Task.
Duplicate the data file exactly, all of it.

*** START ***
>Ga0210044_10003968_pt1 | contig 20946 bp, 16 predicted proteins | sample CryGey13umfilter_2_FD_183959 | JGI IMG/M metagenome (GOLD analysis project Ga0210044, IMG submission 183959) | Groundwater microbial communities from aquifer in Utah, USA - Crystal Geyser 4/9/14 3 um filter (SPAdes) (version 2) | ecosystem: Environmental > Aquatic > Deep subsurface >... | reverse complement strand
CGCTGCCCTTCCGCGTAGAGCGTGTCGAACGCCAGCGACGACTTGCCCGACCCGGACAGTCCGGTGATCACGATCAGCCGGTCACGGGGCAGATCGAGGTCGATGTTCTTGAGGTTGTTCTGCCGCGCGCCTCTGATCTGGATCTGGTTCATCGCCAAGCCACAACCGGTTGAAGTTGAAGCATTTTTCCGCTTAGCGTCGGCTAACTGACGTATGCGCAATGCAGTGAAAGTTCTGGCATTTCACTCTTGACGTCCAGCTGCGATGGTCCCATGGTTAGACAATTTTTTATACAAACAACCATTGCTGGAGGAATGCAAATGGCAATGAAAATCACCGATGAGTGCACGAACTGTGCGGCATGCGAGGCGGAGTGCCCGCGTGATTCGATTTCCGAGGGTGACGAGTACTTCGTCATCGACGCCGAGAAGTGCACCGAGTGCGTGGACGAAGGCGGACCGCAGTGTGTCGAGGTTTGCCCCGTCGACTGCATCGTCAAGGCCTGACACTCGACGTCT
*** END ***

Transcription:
>Ga0210044_10003968_pt1 | contig 20946 bp, 16 predicted proteins | sample CryGey13umfilter_2_FD_183959 | JGI IMG/M metagenome (GOLD analysis project Ga0210044, IMG submission 183959) | Groundwater microbial communities from aquifer in Utah, USA - Crystal Geyser 4/9/14 3 um filter (SPAdes) (version 2) | ecosystem: Environmental > Aquatic > Deep subsurface >... | reverse complement strand
CGCTGCCCTTCCGCGTAGAGCGTGTCGAACGCCAGCGACGACTTGCCCGACCCGGACAGTCCGGTGATCACGATCAGCCGGTCACGGGGCAGATCGAGGTCGATGTTCTTGAGGTTGTTCTGCCGCGCGCCTCTGATCTGGATCTGGTTCATCGCCAAGCCACAACCGGTTGAAGTTGAAGCATTTTTCCGCTTAGCGTCGGCTAACTGACGTATGCGCAATGCAGTGAAAGTTCTGGCATTTCACTCTTGACGTCCAGCTGCGATGGTCCCATGGTTAGACAATTTTTTATACAAACAACCATTGCTGGAGGAATGCAAATGGCAATGAAAATCACCGATGAGTGCACGAACTGTGCGGCATGCGAGGCGGAGTGCCCGCGTGATTCGATTTCCGAGGGTGACGAGTACTTCGTCATCGACGCCGAGAAGTGCACCGAGTGCGTGGACGAAGGCGGACCGCAGTGTGTCGAGGTTTGCCCCGTCGACTGCATCGTCAAGGCCTGACACTCGACGTCT